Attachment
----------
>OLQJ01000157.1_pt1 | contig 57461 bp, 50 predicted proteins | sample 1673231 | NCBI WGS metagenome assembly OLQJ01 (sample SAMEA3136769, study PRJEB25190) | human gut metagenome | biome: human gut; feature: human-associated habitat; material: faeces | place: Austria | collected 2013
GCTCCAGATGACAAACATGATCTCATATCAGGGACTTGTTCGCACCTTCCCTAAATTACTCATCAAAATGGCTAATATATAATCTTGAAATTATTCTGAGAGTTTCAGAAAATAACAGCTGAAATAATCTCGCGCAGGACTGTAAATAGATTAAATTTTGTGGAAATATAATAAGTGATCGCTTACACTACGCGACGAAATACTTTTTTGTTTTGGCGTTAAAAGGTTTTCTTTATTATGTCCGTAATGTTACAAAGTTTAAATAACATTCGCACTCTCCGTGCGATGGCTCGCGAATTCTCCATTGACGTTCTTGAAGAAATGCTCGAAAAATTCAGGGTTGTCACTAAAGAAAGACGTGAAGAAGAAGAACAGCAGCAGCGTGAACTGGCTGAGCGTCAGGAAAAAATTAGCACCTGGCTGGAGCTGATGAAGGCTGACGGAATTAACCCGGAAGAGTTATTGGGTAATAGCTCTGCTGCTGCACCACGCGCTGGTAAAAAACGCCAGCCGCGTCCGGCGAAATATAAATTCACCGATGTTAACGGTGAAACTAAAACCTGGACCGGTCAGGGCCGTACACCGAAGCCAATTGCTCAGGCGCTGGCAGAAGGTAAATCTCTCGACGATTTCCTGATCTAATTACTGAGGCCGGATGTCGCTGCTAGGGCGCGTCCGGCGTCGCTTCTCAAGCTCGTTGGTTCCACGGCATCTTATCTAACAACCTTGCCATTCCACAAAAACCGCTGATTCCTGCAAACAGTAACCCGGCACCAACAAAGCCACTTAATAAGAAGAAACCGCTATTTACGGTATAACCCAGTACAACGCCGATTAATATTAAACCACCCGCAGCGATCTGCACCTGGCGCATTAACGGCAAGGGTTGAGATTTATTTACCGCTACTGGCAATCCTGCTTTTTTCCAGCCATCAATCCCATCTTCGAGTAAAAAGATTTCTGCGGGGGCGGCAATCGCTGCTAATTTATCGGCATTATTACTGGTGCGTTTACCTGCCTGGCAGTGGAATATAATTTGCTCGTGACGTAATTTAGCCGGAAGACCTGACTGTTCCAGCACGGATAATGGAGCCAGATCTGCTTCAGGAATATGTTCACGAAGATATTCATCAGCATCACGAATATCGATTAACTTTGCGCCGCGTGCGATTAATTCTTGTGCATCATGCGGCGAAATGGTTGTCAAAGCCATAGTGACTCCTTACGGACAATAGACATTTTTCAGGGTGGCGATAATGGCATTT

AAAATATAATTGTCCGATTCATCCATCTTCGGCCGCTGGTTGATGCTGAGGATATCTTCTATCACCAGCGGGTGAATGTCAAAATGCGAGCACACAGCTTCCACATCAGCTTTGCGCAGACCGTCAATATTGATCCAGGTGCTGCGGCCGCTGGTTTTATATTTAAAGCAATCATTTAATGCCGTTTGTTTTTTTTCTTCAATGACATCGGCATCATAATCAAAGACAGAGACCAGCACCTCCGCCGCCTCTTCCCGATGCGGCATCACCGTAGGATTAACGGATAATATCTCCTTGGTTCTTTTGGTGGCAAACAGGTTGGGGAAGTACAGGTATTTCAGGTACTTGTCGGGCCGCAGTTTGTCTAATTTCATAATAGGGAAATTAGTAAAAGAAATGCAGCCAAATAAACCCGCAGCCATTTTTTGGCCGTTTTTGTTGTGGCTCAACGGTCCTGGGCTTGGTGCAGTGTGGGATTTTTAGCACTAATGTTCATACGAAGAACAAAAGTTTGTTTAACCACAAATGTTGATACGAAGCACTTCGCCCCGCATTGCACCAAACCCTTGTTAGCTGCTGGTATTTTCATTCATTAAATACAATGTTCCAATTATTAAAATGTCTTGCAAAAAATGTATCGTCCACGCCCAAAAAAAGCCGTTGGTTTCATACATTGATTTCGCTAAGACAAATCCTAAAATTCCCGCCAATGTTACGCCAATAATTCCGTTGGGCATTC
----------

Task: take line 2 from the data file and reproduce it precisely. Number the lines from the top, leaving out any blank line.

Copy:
GCTCCAGATGACAAACATGATCTCATATCAGGGACTTGTTCGCACCTTCCCTAAATTACTCATCAAAATGGCTAATATATAATCTTGAAATTATTCTGAGAGTTTCAGAAAATAACAGCTGAAATAATCTCGCGCAGGACTGTAAATAGATTAAATTTTGTGGAAATATAATAAGTGATCGCTTACACTACGCGACGAAATACTTTTTTGTTTTGGCGTTAAAAGGTTTTCTTTATTATGTCCGTAATGTTACAAAGTTTAAATAACATTCGCACTCTCCGTGCGATGGCTCGCGAATTCTCCATTGACGTTCTTGAAGAAATGCTCGAAAAATTCAGGGTTGTCACTAAAGAAAGACGTGAAGAAGAAGAACAGCAGCAGCGTGAACTGGCTGAGCGTCAGGAAAAAATTAGCACCTGGCTGGAGCTGATGAAGGCTGACGGAATTAACCCGGAAGAGTTATTGGGTAATAGCTCTGCTGCTGCACCACGCGCTGGTAAAAAACGCCAGCCGCGTCCGGCGAAATATAAATTCACCGATGTTAACGGTGAAACTAAAACCTGGACCGGTCAGGGCCGTACACCGAAGCCAATTGCTCAGGCGCTGGCAGAAGGTAAATCTCTCGACGATTTCCTGATCTAATTACTGAGGCCGGATGTCGCTGCTAGGGCGCGTCCGGCGTCGCTTCTCAAGCTCGTTGGTTCCACGGCATCTTATCTAACAACCTTGCCATTCCACAAAAACCGCTGATTCCTGCAAACAGTAACCCGGCACCAACAAAGCCACTTAATAAGAAGAAACCGCTATTTACGGTATAACCCAGTACAACGCCGATTAATATTAAACCACCCGCAGCGATCTGCACCTGGCGCATTAACGGCAAGGGTTGAGATTTATTTACCGCTACTGGCAATCCTGCTTTTTTCCAGCCATCAATCCCATCTTCGAGTAAAAAGATTTCTGCGGGGGCGGCAATCGCTGCTAATTTATCGGCATTATTACTGGTGCGTTTACCTGCCTGGCAGTGGAATATAATTTGCTCGTGACGTAATTTAGCCGGAAGACCTGACTGTTCCAGCACGGATAATGGAGCCAGATCTGCTTCAGGAATATGTTCACGAAGATATTCATCAGCATCACGAATATCGATTAACTTTGCGCCGCGTGCGATTAATTCTTGTGCATCATGCGGCGAAATGGTTGTCAAAGCCATAGTGACTCCTTACGGACAATAGACATTTTTCAGGGTGGCGATAATGGCATTT